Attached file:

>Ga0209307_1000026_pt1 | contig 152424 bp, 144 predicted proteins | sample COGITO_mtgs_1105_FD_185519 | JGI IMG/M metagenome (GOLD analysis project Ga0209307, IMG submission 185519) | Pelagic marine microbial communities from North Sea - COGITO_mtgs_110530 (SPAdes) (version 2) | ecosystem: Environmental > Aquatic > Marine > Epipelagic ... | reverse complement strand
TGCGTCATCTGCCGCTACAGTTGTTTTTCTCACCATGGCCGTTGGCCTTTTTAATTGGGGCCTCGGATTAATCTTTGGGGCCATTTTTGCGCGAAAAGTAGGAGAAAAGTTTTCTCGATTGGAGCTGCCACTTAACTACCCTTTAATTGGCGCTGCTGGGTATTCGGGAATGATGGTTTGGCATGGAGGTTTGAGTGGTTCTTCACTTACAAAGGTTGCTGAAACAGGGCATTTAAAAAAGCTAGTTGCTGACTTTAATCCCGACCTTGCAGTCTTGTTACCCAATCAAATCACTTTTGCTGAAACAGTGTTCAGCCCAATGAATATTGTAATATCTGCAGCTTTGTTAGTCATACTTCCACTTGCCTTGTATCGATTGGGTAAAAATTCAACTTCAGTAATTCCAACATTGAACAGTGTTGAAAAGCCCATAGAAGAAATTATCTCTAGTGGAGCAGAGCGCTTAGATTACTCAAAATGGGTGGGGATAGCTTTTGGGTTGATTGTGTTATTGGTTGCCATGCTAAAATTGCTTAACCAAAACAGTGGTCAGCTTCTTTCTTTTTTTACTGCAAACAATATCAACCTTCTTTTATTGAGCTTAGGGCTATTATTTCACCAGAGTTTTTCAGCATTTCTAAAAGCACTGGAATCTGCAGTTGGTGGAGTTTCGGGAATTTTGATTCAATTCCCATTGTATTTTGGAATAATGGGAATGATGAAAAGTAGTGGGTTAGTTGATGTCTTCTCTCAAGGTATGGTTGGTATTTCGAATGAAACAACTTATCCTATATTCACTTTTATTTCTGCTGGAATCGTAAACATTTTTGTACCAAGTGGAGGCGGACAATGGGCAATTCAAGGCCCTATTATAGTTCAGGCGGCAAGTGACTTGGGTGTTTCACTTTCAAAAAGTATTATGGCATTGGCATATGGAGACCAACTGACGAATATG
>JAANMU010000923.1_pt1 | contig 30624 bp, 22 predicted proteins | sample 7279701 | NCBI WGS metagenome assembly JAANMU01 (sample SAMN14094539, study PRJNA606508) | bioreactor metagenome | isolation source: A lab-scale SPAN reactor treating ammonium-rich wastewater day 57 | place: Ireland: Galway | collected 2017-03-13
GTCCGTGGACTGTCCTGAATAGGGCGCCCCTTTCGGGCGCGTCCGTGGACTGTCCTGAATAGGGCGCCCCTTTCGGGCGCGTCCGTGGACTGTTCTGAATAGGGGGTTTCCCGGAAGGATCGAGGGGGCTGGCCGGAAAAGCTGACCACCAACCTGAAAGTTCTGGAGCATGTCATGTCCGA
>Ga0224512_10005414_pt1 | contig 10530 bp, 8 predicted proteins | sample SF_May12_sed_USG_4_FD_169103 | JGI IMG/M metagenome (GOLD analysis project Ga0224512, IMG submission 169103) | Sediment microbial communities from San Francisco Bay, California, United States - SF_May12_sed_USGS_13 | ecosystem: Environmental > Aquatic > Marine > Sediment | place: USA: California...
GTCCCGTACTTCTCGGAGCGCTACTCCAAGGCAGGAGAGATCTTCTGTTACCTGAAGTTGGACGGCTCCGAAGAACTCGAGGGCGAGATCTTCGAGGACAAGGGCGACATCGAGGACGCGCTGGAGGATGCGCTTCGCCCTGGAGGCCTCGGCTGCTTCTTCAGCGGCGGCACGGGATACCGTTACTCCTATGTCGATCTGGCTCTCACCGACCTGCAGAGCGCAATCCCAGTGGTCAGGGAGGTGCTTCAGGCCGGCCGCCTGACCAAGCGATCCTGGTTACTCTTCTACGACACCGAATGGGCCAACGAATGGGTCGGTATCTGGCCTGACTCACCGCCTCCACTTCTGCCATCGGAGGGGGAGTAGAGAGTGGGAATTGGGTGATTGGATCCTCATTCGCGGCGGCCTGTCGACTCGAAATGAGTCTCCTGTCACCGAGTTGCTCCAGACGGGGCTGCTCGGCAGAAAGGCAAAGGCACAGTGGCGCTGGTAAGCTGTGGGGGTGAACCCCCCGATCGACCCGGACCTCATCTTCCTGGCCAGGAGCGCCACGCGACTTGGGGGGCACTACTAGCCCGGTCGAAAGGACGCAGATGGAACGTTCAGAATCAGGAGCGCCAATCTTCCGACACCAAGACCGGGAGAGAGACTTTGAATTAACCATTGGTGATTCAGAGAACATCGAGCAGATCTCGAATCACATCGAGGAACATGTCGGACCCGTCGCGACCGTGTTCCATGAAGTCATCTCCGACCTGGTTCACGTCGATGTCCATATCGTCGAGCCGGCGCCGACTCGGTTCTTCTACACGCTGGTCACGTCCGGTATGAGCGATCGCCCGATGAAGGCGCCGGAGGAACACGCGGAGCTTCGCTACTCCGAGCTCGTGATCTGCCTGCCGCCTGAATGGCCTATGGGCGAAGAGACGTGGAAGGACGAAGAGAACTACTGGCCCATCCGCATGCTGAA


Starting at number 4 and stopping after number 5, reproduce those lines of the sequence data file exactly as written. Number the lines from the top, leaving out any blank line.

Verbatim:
GTCCGTGGACTGTCCTGAATAGGGCGCCCCTTTCGGGCGCGTCCGTGGACTGTCCTGAATAGGGCGCCCCTTTCGGGCGCGTCCGTGGACTGTTCTGAATAGGGGGTTTCCCGGAAGGATCGAGGGGGCTGGCCGGAAAAGCTGACCACCAACCTGAAAGTTCTGGAGCATGTCATGTCCGA
>Ga0224512_10005414_pt1 | contig 10530 bp, 8 predicted proteins | sample SF_May12_sed_USG_4_FD_169103 | JGI IMG/M metagenome (GOLD analysis project Ga0224512, IMG submission 169103) | Sediment microbial communities from San Francisco Bay, California, United States - SF_May12_sed_USGS_13 | ecosystem: Environmental > Aquatic > Marine > Sediment | place: USA: California...